Authoritative, idiosyncratic and of its time

Beethoven in middle life, a new portrait by Batt (1937) on loan from a private collection to the Royal Academy of Music

Percy Alfred Scholes The Oxford Companion to Music
Oxford University Press 1963 (1955)

The ninth edition of The Oxford Companion to Music, first published in 1955 and still under the control of the original editor, is authoritative, idiosyncratic and certainly of its time. A typical example of Percy Scholes’ writing style can be seen in the Preface to the original edition of 1938:

Following this preface will be found the long list of the many who have tried to save the author from, at least, the faults of his own ignorance or inadvertence, but should the reader chance to discover that the author is anywhere insufficiently saved he should not take it that the blame necessarily falls on those enumerated in the list.

A footnote helpfully tells us that In the present edition this long list, with its many additional names from the seven intervening editions, has been merely summarised. This circumloquacious tendency may appear to explain the nearly twelve hundred pages of this hardback, but in truth they are packed with detailed information and references. The detail includes entries on composers, styles, genres, countries, foreign musical terms, instruments, synopses of operas and much else. Interwoven are close on two hundred monochrome plates illustrating different themes, using old prints, photographs and diagrams.

The text is, naturally for its time, opinionated. The article on Jazz for example, while reasonably well-balanced in its analysis, can still offer displays of prejudice that one hopes would not nowadays appear in an authoritative work of this nature:

There was much that a cultured musician could enjoy in [Swing Music] were it not that the jazz convention still demanded a great deal of deliberate out-of-tune playing and of sour or harsh tone.

While largely superseded by seventy-five years of research and the general availability of internet resources, it’s still useful for its historical take on once-contentious issues, for obscure composers who rarely feature elsewhere now, and for its lovely composer portraits by Oswald Barrett (‘Batt’) of Bach and Schubert, Brahms and Liszt, Mozart and many more. The vigorous portrait of Beethoven ‘in middle life’ which now hangs in the Royal Academy of Music features as a frontispiece, the only one of the pictures in full colour and completed by the artist eight years before his death in 1945 at the early age of 53. When, as a teenager, I was given this volume by my parents the Batt illustrations struck me forcibly, particularly this one of Beethoven: Barrett aimed to research this composer

‘until I filtered out the very essence of the man and arrived at an aspect which must have been some phase of his existence as a human being, without any superimposed romance, legend or imagination. Then on top of this comes psychology…’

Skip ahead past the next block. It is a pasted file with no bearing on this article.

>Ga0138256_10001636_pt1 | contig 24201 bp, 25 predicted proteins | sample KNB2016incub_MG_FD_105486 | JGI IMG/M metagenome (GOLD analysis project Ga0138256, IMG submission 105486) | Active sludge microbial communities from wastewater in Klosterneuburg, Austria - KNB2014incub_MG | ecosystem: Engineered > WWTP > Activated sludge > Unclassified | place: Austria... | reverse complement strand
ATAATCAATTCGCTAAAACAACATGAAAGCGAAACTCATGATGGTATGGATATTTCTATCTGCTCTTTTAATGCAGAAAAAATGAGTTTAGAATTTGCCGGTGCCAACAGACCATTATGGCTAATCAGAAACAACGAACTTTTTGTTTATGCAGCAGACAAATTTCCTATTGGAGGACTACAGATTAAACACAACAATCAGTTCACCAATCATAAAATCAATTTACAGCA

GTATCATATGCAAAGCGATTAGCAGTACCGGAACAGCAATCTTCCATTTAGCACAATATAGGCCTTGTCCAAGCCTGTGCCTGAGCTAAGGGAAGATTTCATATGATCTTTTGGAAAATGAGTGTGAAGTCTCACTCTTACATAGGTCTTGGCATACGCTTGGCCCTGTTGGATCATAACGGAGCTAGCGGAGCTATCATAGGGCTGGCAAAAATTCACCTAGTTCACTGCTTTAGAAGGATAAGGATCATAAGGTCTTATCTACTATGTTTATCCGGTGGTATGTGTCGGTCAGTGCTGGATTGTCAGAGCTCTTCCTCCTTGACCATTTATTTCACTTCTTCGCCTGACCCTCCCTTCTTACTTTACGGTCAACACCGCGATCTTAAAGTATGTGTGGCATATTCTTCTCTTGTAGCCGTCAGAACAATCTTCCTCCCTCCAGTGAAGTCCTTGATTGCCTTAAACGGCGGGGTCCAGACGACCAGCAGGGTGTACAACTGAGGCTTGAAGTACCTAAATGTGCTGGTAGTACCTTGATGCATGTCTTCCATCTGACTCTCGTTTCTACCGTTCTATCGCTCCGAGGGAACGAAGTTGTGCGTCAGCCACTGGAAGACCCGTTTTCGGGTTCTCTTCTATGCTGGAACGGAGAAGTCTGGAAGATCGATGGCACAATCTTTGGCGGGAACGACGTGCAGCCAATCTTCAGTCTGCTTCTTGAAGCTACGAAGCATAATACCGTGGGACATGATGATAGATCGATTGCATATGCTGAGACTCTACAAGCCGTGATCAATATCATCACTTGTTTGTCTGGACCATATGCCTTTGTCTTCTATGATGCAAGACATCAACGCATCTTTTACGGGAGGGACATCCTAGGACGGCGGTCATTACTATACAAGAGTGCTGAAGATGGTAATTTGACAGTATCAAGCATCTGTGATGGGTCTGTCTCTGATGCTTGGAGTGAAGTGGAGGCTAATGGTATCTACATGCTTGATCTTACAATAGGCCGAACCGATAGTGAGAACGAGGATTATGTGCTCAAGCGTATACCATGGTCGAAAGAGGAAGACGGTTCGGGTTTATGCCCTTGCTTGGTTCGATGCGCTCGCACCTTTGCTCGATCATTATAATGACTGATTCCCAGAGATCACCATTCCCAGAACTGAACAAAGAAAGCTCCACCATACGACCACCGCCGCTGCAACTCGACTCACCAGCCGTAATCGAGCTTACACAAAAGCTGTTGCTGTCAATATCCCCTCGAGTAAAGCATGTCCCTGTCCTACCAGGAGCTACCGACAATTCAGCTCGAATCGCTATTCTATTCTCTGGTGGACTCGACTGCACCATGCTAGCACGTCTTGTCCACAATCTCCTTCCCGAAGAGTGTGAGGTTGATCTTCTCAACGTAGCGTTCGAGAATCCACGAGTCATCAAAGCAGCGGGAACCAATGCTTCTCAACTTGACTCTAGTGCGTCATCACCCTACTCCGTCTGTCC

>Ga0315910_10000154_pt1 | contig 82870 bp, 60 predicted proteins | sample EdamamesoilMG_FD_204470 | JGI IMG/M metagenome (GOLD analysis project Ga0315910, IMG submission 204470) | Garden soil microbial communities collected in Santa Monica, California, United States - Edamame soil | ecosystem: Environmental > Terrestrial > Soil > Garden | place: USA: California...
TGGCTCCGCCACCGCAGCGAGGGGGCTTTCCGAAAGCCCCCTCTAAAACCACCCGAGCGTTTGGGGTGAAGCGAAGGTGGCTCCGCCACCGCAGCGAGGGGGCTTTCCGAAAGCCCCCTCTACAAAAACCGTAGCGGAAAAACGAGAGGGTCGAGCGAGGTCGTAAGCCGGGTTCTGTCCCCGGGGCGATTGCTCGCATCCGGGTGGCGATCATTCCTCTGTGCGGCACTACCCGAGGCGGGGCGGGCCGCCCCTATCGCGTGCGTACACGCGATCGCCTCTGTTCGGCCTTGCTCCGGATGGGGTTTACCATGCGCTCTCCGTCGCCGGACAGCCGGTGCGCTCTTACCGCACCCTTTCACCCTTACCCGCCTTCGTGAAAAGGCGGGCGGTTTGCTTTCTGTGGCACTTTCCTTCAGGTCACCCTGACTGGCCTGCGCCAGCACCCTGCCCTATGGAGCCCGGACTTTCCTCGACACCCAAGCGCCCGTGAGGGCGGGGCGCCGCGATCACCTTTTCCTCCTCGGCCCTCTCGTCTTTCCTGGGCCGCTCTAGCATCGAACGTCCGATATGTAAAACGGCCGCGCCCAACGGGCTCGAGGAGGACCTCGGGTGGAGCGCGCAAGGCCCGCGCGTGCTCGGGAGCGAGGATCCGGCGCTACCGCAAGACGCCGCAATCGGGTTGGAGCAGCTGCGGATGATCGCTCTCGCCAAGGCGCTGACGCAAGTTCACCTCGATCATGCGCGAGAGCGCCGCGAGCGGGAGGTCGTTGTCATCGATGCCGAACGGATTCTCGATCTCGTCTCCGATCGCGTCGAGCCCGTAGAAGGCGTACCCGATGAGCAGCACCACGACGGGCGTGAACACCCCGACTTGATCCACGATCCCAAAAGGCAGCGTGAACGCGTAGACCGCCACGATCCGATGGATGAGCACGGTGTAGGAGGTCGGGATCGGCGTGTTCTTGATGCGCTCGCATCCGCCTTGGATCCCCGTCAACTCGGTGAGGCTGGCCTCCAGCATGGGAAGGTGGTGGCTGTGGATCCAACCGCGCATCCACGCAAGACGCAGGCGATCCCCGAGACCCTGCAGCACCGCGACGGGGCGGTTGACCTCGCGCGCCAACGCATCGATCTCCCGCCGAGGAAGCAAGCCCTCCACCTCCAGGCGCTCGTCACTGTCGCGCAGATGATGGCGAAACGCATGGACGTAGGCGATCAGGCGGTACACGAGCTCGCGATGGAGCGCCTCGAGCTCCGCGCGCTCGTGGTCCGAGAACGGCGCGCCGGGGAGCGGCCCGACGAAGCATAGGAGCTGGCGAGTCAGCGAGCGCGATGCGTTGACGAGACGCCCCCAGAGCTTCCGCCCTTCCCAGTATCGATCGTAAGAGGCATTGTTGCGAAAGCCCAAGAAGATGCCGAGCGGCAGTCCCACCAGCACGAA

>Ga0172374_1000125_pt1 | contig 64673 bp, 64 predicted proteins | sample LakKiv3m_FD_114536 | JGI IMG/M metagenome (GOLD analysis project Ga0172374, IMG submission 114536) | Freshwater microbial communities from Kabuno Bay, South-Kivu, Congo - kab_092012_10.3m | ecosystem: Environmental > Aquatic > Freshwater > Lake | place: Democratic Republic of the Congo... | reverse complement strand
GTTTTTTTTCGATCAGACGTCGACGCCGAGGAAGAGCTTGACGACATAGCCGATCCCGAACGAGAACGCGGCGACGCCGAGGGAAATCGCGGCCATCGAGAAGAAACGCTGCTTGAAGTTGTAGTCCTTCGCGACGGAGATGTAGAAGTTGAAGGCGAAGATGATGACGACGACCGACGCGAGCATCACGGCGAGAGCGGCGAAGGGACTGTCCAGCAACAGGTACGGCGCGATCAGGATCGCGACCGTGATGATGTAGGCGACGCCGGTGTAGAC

A relic of a bygone era when one man (and it usually was a man) could claim to be the repository of all useful information and opinion on any given topic without too much recourse to advisors and committees, the overarching principles of the one-volume ninth edition are to be found in the most recent incarnation of the Companion, according to the most recent editor, Alison Latham: ‘to be wide-ranging, to be complete in itself, and to be intended for a broad spectrum of readers’. However, ‘it become clear’, she says, ‘that one person could not now be expected to command the breadth of knowledge and interest that allowed music historians of an earlier generation to cover the topic as comprehensively as had Scholes.’

At least Scholes’ verbosity had been retained. But it could also be said that the present reviewer, with a corresponding love of verbosity, is also a relic of a bygone era.

Review first published November 28th 2013

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9 thoughts on “Authoritative, idiosyncratic and of its time

  1. Lynn Love

    Interesting how times have changed, isn’t it? If writing in a similar style these days, the author would be criticised for being condescending and for not taking a balanced view, for being too opinionated. But such was the attitude in those days, the superior, didactic voice talking to the relatively uneducated. A hangover from Victorian moralising do you think? A great review, though I suspect I won’t be rushing to read this one … 🙂

    1. No, it’s not something to read from cover to cover! It’s a nebulous border, I think, between authoritative and authoritarian, in the sense that too often in the past (less so in publications these days) an expert opinion can shade into a superior don’t-question-me tone. Scholes mostly gets away with things by the odd humorous aside that isn’t cruel or, at best, condescending. Certainly reading the entries here takes me back to a time when I felt I wasn’t cut out to be an academic unless I adopted a slightly sneering know-it-all attitude — especially as I never did know it all!

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